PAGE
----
Benchmark results: Networks 1–5 correspond to the five networks of the *Insilico_Size_100* sub-challenge of DREAM4 for which noisy simulation data were provided for network reconstruction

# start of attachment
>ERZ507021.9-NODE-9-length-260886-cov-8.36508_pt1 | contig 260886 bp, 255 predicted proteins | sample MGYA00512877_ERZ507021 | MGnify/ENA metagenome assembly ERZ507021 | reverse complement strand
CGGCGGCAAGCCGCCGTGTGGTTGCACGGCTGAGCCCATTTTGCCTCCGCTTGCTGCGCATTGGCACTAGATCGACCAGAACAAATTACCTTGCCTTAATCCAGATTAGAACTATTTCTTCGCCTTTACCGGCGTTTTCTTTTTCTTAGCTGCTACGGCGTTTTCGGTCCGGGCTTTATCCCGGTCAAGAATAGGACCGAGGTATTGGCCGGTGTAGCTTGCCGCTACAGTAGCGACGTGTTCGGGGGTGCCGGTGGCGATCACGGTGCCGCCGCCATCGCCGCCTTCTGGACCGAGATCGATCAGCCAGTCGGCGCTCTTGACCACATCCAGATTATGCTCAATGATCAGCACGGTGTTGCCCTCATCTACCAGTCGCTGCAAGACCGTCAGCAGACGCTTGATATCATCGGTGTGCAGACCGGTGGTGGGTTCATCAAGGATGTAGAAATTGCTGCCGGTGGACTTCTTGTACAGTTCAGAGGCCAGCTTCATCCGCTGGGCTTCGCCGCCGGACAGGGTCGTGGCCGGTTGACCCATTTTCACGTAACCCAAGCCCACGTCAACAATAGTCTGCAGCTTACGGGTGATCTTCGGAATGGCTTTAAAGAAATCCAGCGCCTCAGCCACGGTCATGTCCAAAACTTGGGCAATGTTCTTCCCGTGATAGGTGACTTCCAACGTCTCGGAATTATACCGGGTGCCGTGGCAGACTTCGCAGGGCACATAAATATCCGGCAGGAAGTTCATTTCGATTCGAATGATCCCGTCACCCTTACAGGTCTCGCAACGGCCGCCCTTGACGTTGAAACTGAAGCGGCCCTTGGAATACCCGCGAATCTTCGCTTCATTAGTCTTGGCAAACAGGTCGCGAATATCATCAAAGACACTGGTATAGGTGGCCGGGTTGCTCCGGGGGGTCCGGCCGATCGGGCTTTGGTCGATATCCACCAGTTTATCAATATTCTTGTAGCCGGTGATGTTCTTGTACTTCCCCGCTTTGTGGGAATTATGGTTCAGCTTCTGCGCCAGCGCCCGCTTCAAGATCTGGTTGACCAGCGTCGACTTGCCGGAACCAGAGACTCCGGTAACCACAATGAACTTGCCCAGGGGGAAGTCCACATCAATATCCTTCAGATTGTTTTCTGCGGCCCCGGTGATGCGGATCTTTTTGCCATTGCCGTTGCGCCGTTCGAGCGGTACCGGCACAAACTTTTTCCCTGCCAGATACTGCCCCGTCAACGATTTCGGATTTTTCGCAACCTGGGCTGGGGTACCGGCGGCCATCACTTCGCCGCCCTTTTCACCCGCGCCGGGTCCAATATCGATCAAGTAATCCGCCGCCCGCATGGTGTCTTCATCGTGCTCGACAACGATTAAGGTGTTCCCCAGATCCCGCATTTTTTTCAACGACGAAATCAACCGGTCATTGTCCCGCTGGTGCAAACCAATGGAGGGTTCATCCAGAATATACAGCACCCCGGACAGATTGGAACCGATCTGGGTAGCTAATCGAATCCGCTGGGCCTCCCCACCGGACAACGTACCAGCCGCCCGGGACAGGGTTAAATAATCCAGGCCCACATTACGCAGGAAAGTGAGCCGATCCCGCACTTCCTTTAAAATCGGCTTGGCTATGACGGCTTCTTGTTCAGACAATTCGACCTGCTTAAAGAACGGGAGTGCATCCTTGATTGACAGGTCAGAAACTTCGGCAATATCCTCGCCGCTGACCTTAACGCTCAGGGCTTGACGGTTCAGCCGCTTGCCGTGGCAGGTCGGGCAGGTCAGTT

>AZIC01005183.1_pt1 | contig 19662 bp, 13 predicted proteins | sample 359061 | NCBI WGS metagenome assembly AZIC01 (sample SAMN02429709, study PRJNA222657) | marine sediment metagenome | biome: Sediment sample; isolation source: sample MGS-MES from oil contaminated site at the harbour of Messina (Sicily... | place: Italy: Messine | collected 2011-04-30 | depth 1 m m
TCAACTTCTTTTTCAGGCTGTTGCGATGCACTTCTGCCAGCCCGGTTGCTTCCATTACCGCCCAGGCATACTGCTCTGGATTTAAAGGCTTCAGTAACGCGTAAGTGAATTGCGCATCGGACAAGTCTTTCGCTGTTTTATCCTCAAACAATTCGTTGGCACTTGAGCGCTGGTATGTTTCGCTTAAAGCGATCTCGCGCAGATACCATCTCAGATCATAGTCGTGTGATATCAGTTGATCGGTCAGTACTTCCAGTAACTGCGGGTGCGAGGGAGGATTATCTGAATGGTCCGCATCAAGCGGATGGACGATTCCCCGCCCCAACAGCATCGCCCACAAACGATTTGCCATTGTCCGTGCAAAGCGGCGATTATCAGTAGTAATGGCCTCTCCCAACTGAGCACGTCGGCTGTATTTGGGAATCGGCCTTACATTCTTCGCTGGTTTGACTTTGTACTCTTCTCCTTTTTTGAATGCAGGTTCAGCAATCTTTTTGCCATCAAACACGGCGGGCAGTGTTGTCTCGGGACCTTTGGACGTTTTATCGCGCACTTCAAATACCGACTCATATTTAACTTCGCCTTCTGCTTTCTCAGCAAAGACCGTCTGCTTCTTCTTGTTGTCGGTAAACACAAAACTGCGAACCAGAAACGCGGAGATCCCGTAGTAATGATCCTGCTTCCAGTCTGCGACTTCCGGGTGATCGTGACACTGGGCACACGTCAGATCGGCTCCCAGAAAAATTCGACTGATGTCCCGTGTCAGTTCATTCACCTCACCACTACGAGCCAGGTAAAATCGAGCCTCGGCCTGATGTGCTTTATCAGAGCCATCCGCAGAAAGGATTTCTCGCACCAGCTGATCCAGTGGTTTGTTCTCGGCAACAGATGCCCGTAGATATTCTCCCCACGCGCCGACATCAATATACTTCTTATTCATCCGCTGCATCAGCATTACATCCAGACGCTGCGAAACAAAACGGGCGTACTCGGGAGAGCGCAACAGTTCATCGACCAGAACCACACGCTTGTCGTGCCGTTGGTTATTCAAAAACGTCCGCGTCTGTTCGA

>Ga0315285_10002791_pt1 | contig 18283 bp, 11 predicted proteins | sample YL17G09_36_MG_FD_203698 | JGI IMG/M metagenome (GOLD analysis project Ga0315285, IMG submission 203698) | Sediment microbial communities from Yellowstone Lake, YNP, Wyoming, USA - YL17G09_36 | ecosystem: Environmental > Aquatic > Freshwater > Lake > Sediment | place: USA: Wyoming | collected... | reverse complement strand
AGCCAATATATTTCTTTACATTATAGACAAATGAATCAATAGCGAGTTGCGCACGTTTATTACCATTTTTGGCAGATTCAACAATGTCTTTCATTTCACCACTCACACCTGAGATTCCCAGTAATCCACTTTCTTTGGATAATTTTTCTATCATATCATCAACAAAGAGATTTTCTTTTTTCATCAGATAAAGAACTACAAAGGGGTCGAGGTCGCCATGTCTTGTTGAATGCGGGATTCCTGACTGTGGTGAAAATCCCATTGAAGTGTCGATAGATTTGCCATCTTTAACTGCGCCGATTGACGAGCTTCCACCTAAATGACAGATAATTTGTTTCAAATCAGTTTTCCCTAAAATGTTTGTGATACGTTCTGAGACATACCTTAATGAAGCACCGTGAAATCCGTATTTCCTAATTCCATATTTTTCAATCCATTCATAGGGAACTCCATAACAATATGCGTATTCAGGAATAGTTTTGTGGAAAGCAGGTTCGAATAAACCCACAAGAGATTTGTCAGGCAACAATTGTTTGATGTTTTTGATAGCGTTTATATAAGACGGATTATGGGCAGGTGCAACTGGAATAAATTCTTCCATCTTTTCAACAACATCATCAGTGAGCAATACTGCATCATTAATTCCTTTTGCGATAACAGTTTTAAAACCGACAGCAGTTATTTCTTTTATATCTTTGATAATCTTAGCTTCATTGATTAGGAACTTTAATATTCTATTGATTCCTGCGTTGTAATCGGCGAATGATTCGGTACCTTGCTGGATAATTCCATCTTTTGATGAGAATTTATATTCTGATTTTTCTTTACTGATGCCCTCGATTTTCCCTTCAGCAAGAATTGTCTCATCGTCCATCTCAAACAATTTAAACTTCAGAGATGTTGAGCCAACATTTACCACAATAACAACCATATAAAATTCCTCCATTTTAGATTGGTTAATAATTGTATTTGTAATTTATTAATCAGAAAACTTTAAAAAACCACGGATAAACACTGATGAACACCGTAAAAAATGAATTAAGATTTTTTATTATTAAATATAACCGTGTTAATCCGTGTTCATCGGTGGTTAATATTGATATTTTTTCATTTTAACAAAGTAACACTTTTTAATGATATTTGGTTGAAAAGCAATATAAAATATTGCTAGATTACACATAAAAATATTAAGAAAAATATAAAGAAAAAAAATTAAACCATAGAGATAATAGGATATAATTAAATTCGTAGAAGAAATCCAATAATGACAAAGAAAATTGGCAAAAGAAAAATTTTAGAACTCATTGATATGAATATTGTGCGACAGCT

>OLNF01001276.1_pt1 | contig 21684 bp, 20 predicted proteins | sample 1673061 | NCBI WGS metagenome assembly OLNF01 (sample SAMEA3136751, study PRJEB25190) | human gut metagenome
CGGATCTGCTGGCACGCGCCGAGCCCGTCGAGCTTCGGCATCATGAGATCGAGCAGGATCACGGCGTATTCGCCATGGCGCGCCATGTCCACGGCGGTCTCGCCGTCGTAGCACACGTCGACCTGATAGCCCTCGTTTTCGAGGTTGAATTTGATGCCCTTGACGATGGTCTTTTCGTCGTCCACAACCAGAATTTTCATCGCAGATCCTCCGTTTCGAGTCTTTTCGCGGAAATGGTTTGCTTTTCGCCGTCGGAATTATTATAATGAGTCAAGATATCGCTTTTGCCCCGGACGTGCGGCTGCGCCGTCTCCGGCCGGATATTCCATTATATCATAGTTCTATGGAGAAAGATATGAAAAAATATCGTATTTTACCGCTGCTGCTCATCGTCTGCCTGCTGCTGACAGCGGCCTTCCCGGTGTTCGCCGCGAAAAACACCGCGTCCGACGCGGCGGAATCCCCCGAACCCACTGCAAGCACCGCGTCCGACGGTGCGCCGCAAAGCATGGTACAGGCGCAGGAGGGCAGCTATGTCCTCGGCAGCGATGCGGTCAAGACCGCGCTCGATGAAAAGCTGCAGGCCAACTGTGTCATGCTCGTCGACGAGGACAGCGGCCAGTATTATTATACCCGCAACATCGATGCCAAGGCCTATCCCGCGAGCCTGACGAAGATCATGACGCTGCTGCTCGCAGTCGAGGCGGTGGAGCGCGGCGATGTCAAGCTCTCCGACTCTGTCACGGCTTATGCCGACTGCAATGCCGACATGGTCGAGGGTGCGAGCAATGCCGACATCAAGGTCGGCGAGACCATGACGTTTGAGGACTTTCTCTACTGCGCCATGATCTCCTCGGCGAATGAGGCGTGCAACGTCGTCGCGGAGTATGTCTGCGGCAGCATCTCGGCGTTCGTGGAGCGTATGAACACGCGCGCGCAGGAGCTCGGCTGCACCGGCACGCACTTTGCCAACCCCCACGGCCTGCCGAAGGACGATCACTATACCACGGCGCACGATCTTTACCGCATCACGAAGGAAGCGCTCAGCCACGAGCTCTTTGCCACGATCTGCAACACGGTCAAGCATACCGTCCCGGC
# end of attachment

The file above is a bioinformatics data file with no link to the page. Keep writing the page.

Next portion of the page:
The *P*-values reveal that our method produces results that are significantly better than randomly chosen networks. This even holds for the perturbation graph alone indicating that an appropriate thresholding strategy for classifying observed changes as relevant or not delivers large amounts of meaningful information. Note that even the raw perturbation graphs obtained by our thresholding strategy outperform many solutions submitted to the DREAM4 challenge. Applying TRANSWESD to the perturbation graphs increased the AUPR value in four of five networks, whereas in one network (2) AUPR decreased marginally. As expected, the desired removal of FPs by transitive reduction is inevitably accompanied by the removal of some TPs. This often implies a decrease in the AUROC value. However, in most of the cases this reduction is about one magnitude lower than the improvement in AUPR. The positive effect of transitive reduction becomes more apparent when looking at the *P*-values and at the numbers of true and FPs. In Network 3, for example, the number of FPs could be reduced by 98 (from 291 to 193) sacrificing only 3 TPs (reducing the TPs from 85 to 82), which results in a moderate increase of AUPR from 0.309 to 0.326 and a more significant increase in the *P*-value from 6.23e-111 to 1.97e-116. The effect of TRANSWESD becomes even more pronounced if we take the same data but based on deterministic simulation without any noise (these data were provided when releasing the results of the challenge). For illustration, Table 1 displays the results when taking noise-free data for Network 5. Without noise we can choose small thresholds, e.g. = 0.005 and Γ = 0. As expected, AUROC and AUPR are much higher already in the perturbation graph. But using TRANSWESD we can further increase the AUPR (pAUPR) value from 0.442 (6.82e-102) to 0.567 (9.11e-132). The number of FPs is reduced from 476 to 110, whereas the number of FNs increases moderately from 33 to 61. Hence, a perturbation graph with high quality increases the effectiveness of transitive reduction.